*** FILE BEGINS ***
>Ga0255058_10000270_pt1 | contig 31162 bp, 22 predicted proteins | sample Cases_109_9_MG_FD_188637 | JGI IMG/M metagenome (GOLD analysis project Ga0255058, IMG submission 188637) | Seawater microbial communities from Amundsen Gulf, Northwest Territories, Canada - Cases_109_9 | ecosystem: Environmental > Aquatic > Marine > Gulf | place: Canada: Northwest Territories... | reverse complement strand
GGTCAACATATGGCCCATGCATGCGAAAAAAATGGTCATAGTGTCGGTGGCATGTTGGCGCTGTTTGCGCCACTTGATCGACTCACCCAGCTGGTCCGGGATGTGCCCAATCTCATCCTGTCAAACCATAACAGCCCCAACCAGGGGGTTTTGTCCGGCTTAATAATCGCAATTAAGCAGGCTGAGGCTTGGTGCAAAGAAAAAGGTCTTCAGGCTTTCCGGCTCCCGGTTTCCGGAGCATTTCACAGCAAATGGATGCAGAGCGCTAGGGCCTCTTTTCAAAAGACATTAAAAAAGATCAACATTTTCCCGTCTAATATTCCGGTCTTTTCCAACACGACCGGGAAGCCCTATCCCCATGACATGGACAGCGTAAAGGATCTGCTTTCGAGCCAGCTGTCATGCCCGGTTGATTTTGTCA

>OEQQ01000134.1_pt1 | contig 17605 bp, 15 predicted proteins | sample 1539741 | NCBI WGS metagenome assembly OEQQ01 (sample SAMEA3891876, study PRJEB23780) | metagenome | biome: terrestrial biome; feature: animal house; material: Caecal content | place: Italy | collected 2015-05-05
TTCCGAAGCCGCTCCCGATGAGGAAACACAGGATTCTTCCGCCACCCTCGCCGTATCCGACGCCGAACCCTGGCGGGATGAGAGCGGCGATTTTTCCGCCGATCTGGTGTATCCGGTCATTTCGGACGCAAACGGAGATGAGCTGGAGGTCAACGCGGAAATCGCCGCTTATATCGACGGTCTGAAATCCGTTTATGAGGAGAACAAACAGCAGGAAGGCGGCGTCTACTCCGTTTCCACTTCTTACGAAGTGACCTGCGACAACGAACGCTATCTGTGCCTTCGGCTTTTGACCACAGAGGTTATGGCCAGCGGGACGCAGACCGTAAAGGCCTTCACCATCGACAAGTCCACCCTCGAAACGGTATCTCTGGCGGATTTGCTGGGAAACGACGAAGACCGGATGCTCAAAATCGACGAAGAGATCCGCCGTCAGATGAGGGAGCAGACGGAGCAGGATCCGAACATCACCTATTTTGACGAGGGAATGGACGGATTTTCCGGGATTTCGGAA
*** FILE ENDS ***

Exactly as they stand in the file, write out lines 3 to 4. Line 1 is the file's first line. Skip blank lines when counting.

>OEQQ01000134.1_pt1 | contig 17605 bp, 15 predicted proteins | sample 1539741 | NCBI WGS metagenome assembly OEQQ01 (sample SAMEA3891876, study PRJEB23780) | metagenome | biome: terrestrial biome; feature: animal house; material: Caecal content | place: Italy | collected 2015-05-05
TTCCGAAGCCGCTCCCGATGAGGAAACACAGGATTCTTCCGCCACCCTCGCCGTATCCGACGCCGAACCCTGGCGGGATGAGAGCGGCGATTTTTCCGCCGATCTGGTGTATCCGGTCATTTCGGACGCAAACGGAGATGAGCTGGAGGTCAACGCGGAAATCGCCGCTTATATCGACGGTCTGAAATCCGTTTATGAGGAGAACAAACAGCAGGAAGGCGGCGTCTACTCCGTTTCCACTTCTTACGAAGTGACCTGCGACAACGAACGCTATCTGTGCCTTCGGCTTTTGACCACAGAGGTTATGGCCAGCGGGACGCAGACCGTAAAGGCCTTCACCATCGACAAGTCCACCCTCGAAACGGTATCTCTGGCGGATTTGCTGGGAAACGACGAAGACCGGATGCTCAAAATCGACGAAGAGATCCGCCGTCAGATGAGGGAGCAGACGGAGCAGGATCCGAACATCACCTATTTTGACGAGGGAATGGACGGATTTTCCGGGATTTCGGAA